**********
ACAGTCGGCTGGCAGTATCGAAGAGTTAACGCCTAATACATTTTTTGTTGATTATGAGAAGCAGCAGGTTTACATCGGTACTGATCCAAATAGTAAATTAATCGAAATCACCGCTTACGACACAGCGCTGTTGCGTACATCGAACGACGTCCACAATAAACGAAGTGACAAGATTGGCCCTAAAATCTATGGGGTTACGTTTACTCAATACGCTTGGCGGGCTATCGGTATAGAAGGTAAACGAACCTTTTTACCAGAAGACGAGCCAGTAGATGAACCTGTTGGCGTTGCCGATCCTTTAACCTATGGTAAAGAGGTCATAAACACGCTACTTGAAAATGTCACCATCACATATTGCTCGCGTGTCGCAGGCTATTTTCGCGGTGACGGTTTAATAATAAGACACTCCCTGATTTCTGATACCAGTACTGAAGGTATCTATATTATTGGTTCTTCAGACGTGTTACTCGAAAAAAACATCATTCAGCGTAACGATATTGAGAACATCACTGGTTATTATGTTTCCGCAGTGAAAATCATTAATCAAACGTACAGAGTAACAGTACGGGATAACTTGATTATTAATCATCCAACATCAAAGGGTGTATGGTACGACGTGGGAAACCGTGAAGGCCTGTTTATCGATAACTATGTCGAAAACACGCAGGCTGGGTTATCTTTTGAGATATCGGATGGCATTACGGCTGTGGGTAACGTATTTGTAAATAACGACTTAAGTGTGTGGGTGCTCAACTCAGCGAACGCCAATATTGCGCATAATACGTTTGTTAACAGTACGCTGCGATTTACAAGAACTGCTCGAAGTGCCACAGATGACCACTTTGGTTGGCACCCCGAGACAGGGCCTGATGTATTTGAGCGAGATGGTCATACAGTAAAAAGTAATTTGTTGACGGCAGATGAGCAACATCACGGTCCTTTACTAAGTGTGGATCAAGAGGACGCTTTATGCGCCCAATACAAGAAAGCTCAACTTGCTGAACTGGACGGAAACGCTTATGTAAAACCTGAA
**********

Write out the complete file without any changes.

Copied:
ACAGTCGGCTGGCAGTATCGAAGAGTTAACGCCTAATACATTTTTTGTTGATTATGAGAAGCAGCAGGTTTACATCGGTACTGATCCAAATAGTAAATTAATCGAAATCACCGCTTACGACACAGCGCTGTTGCGTACATCGAACGACGTCCACAATAAACGAAGTGACAAGATTGGCCCTAAAATCTATGGGGTTACGTTTACTCAATACGCTTGGCGGGCTATCGGTATAGAAGGTAAACGAACCTTTTTACCAGAAGACGAGCCAGTAGATGAACCTGTTGGCGTTGCCGATCCTTTAACCTATGGTAAAGAGGTCATAAACACGCTACTTGAAAATGTCACCATCACATATTGCTCGCGTGTCGCAGGCTATTTTCGCGGTGACGGTTTAATAATAAGACACTCCCTGATTTCTGATACCAGTACTGAAGGTATCTATATTATTGGTTCTTCAGACGTGTTACTCGAAAAAAACATCATTCAGCGTAACGATATTGAGAACATCACTGGTTATTATGTTTCCGCAGTGAAAATCATTAATCAAACGTACAGAGTAACAGTACGGGATAACTTGATTATTAATCATCCAACATCAAAGGGTGTATGGTACGACGTGGGAAACCGTGAAGGCCTGTTTATCGATAACTATGTCGAAAACACGCAGGCTGGGTTATCTTTTGAGATATCGGATGGCATTACGGCTGTGGGTAACGTATTTGTAAATAACGACTTAAGTGTGTGGGTGCTCAACTCAGCGAACGCCAATATTGCGCATAATACGTTTGTTAACAGTACGCTGCGATTTACAAGAACTGCTCGAAGTGCCACAGATGACCACTTTGGTTGGCACCCCGAGACAGGGCCTGATGTATTTGAGCGAGATGGTCATACAGTAAAAAGTAATTTGTTGACGGCAGATGAGCAACATCACGGTCCTTTACTAAGTGTGGATCAAGAGGACGCTTTATGCGCCCAATACAAGAAAGCTCAACTTGCTGAACTGGACGGAAACGCTTATGTAAAACCTGAA